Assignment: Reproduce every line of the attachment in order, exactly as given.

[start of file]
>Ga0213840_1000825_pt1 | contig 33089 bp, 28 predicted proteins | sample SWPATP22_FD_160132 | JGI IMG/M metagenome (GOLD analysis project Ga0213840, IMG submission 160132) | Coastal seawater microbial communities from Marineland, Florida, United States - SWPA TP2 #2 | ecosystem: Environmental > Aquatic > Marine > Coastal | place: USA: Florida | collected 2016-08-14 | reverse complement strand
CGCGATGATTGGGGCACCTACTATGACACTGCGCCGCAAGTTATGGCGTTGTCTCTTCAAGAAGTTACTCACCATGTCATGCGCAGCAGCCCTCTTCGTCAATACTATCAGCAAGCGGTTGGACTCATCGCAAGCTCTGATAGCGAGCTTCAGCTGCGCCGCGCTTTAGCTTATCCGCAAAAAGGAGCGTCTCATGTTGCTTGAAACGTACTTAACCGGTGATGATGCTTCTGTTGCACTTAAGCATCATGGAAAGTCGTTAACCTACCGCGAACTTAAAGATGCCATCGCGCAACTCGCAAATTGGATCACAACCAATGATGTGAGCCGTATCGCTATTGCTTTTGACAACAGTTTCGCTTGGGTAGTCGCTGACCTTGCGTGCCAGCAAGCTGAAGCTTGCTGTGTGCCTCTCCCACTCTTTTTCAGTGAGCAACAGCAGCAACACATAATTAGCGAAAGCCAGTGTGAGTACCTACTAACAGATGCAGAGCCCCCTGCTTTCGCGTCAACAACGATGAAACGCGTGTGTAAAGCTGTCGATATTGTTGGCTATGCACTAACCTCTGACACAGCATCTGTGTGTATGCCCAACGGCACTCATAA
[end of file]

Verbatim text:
>Ga0213840_1000825_pt1 | contig 33089 bp, 28 predicted proteins | sample SWPATP22_FD_160132 | JGI IMG/M metagenome (GOLD analysis project Ga0213840, IMG submission 160132) | Coastal seawater microbial communities from Marineland, Florida, United States - SWPA TP2 #2 | ecosystem: Environmental > Aquatic > Marine > Coastal | place: USA: Florida | collected 2016-08-14 | reverse complement strand
CGCGATGATTGGGGCACCTACTATGACACTGCGCCGCAAGTTATGGCGTTGTCTCTTCAAGAAGTTACTCACCATGTCATGCGCAGCAGCCCTCTTCGTCAATACTATCAGCAAGCGGTTGGACTCATCGCAAGCTCTGATAGCGAGCTTCAGCTGCGCCGCGCTTTAGCTTATCCGCAAAAAGGAGCGTCTCATGTTGCTTGAAACGTACTTAACCGGTGATGATGCTTCTGTTGCACTTAAGCATCATGGAAAGTCGTTAACCTACCGCGAACTTAAAGATGCCATCGCGCAACTCGCAAATTGGATCACAACCAATGATGTGAGCCGTATCGCTATTGCTTTTGACAACAGTTTCGCTTGGGTAGTCGCTGACCTTGCGTGCCAGCAAGCTGAAGCTTGCTGTGTGCCTCTCCCACTCTTTTTCAGTGAGCAACAGCAGCAACACATAATTAGCGAAAGCCAGTGTGAGTACCTACTAACAGATGCAGAGCCCCCTGCTTTCGCGTCAACAACGATGAAACGCGTGTGTAAAGCTGTCGATATTGTTGGCTATGCACTAACCTCTGACACAGCATCTGTGTGTATGCCCAACGGCACTCATAA